at Vienna, and afterwards repaired to Pans, where his
performance made a great sensation. About 1823 ht
visited England, and was received with equal enthusiasm.
Having, after his return to Paris, heard Paganini, he re-
solved to obtain the same mastery over the piano which
that great musician had gained over the violin ; and it is
generally allowed that he succeeded. He visited the
principal cities of Europe, and everywhere excited the
warmest admiration. Though he produced many com-
positions, he chiefly excelled as a performer. Liszt
was distinguished for generosity, and gave largely to
charitable and useful institutions. In 1848 he was ap-
pointed leader of the orchestra in the imperial chapel
at Weimar. In 1865 he became a cleric of the Roman
Catholic Church. Liszt had several natural children,
one of whom (Cosima, whose mother was the Countess
d'Agoult) was married first to Von Billow and then to
Richard Wagner. Another daughter married fimile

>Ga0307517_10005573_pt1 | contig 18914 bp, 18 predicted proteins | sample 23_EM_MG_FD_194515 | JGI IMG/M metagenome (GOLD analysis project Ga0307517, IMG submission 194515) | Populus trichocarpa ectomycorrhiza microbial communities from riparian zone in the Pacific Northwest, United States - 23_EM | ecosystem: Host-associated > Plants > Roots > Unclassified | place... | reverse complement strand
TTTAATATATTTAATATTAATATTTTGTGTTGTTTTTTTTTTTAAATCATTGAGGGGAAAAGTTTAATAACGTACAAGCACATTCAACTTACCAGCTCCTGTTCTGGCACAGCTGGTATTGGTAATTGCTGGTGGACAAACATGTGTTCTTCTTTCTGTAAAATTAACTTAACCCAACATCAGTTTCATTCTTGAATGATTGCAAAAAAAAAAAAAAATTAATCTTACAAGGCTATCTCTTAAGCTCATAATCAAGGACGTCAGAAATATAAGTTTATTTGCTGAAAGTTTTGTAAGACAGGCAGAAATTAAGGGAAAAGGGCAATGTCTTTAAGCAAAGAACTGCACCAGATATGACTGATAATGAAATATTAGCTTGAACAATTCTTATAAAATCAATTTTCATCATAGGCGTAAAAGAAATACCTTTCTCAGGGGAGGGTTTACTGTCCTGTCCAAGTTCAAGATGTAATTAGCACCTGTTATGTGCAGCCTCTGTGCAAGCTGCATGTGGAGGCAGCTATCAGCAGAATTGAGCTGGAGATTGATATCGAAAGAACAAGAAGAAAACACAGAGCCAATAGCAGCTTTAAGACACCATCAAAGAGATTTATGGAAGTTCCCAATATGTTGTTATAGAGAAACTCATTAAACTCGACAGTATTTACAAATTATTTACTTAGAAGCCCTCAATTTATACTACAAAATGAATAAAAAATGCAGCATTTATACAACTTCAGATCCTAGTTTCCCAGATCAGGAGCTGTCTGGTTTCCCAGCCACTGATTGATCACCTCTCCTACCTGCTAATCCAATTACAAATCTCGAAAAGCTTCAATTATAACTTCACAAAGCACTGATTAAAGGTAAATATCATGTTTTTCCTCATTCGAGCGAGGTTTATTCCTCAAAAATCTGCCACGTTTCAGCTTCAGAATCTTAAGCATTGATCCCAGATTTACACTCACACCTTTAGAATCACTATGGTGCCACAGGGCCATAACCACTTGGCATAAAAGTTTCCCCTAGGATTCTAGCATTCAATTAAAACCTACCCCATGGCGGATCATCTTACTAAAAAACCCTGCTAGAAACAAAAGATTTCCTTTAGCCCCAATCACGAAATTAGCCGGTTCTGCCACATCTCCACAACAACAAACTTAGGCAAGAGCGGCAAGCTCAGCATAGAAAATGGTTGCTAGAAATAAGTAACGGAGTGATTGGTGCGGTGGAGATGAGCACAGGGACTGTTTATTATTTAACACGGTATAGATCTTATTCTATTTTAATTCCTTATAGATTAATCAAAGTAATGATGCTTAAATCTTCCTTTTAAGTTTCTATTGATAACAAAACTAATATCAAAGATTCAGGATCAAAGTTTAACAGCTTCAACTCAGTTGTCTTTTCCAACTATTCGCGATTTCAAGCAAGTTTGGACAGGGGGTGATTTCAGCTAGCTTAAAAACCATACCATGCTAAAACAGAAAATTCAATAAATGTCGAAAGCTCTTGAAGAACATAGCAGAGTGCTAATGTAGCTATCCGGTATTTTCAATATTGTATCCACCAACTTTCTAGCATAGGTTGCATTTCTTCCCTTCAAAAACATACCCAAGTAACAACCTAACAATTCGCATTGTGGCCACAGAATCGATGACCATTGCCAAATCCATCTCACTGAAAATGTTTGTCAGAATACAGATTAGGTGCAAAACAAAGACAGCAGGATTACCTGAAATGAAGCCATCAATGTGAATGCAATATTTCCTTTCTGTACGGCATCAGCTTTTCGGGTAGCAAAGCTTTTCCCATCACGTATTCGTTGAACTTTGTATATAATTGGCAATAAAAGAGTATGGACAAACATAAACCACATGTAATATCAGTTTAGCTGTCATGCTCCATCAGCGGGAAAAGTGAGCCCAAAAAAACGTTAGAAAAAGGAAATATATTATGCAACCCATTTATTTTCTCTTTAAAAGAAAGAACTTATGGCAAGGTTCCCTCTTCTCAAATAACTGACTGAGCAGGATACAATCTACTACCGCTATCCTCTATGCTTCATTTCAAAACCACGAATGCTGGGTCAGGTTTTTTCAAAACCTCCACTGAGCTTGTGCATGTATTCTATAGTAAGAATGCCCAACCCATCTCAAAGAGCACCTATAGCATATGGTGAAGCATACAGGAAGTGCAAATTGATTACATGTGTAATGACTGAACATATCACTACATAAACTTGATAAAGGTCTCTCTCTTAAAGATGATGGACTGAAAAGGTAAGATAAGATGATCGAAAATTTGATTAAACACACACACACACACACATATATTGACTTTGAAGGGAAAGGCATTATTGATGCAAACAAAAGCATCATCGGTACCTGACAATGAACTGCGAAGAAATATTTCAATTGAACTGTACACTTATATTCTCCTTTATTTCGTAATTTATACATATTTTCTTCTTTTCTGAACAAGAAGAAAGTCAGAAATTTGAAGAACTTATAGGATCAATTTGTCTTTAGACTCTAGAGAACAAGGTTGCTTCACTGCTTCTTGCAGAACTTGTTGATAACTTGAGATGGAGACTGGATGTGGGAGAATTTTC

Ollivier. He was the author of a " Life of Frederick
Chopin." Died July 31, 1886.

See L. RBLLSTAB, " F. Liszt : Beurtheflungen, Berichte, Lebec*-
kiite," 1842: GUSTAV SCHILLING, " F. Liszt: sein Leben und
Wirken," 1844: F. KEMPE, " F. Liszt ;" RICHARD WAGNER, "Apho-
ristische Memoiren," etc., 1851.

Lith'gow, (WILLIAM,) a traveller, who traversed on
foot a large part of Europe, Asia, and Africa, and pub-
lished in 1614 an entertaining narrative of his travels.
At Malaga he was arrested as a spy and heretic, and
tortured by the Inquisition.

Lithov, lit'hov, ? (GusTAVUs,) a Latin poet, born In
Sweden in 1692. In 1734 he published "Heroic-Mis-
cellaneous Poems," ( Poemata heroico-miscellanea.")
His "Panegyric on Charles XII." (1720) produced a
great sensation. Died in 1753.

Lit'olff, (HENRY CHARLES,) an English pianist and
composer, born in London, February 6, 1818. His father,
in Alsatian, had settled in London as a violinist. He
gave concerts in the principal European cities, and, after
many wanderings, finally settled in Paris. Died in 1891.

Litta, let'ti, (PoMFEO,) COUNT, an Italian historical